Around 40 years ago evidence was increasingly coming to light of a cohort of individuals diagnosed with non-insulin dependent diabetes who, despite possessing islet cell autoantibodies, had maintenance of beta-cell function and so – at the time of diagnosis – did not require treatment with insulin.1
Although these individuals were usually over the age of 35 years and did not present with ketosis (suggesting that they did not have type 1 diabetes), they were typically not obese and lacked the features of metabolic syndrome (as expected in the classical picture of type 2 diabetes).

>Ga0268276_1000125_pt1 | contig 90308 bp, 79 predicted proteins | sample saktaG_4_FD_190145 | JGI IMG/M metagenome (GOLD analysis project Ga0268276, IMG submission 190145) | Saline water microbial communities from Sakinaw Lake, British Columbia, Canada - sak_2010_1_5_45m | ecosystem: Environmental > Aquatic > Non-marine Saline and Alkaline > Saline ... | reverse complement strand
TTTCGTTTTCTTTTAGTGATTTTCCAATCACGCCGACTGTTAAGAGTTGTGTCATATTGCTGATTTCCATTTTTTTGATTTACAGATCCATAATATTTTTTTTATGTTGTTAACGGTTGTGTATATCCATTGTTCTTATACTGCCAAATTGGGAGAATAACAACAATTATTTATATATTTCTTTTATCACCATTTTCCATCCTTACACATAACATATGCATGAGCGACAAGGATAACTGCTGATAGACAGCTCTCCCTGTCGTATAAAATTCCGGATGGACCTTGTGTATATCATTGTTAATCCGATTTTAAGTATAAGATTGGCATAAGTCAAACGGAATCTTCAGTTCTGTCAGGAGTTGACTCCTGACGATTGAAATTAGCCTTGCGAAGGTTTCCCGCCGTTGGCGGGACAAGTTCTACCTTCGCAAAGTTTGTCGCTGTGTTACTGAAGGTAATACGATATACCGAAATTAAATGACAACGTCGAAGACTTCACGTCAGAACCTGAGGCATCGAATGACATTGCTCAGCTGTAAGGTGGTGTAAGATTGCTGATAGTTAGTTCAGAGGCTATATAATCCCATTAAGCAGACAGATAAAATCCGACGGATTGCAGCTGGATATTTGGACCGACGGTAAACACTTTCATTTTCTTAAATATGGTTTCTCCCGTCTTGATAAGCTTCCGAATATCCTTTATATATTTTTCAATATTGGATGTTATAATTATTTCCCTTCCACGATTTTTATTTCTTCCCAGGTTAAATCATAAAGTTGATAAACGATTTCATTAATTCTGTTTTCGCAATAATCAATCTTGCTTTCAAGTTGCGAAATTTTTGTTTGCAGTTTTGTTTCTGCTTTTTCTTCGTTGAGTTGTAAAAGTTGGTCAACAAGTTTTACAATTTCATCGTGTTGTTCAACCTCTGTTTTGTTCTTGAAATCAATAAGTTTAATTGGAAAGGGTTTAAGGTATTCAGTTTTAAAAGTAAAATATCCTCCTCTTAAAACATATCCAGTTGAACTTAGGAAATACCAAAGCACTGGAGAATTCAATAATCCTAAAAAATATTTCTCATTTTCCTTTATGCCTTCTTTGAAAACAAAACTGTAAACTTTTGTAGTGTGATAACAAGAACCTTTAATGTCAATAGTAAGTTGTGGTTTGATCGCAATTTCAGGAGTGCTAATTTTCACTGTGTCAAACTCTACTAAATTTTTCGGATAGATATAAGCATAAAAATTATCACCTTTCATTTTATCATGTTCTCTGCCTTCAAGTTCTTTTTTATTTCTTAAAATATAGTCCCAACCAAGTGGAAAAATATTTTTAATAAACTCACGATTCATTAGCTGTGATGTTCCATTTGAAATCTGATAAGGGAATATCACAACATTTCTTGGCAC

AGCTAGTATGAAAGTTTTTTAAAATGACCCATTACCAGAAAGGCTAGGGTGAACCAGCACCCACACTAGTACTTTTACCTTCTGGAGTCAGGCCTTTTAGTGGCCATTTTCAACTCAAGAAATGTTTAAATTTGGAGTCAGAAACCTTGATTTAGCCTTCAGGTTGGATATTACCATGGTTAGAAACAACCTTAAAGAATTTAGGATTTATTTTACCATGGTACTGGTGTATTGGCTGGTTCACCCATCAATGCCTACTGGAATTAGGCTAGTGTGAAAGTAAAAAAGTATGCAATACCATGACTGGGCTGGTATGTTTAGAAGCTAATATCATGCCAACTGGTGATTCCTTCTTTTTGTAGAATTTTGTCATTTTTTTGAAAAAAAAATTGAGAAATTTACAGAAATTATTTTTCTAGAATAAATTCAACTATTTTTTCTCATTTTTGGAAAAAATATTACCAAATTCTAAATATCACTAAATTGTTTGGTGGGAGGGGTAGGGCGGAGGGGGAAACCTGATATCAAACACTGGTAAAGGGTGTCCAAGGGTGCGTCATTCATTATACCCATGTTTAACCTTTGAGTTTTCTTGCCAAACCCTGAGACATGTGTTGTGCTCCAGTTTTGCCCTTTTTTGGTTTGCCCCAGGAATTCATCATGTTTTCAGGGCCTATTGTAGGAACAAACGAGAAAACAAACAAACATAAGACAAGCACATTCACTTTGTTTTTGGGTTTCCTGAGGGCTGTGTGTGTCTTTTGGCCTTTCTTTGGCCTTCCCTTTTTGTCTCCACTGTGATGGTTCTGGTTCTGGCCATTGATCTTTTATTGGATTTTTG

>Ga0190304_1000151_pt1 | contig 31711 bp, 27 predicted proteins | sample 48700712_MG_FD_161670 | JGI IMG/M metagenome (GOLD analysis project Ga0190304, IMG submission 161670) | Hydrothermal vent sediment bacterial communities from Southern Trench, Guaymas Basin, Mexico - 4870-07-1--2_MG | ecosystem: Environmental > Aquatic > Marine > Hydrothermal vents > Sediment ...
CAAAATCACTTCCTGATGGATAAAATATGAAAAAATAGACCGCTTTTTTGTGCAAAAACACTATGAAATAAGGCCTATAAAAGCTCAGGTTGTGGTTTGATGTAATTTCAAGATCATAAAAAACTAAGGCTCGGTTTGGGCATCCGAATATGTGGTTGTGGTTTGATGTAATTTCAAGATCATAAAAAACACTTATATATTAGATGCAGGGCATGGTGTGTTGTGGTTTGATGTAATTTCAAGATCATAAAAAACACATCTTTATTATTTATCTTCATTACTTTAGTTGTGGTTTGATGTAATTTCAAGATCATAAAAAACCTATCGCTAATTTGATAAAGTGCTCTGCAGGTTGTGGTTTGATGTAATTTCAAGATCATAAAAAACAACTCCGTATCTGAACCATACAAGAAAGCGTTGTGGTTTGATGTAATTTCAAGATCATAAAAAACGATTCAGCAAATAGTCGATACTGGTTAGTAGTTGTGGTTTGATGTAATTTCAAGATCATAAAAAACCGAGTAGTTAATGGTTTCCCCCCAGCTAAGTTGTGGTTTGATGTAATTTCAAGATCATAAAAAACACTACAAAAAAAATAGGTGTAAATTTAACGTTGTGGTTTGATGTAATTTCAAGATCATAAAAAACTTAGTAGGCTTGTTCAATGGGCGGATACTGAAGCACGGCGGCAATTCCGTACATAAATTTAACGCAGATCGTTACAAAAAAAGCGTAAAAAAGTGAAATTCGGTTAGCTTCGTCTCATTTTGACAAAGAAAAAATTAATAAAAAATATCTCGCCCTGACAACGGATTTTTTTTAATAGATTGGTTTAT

Furthermore, this group of patients with islet cell autoantibodies – and notably elevated levels of anti-GAD antibody (Box 1) – gradually progressed from treatment of hyperglycaemia with diet and oral hypoglycaemic agents to developing an absolute need for insulin – as expected with type 1 diabetes.2
As a consequence, the term latent autoimmune disease in adults (LADA) was introduced to describe the profile displayed by these individuals.3
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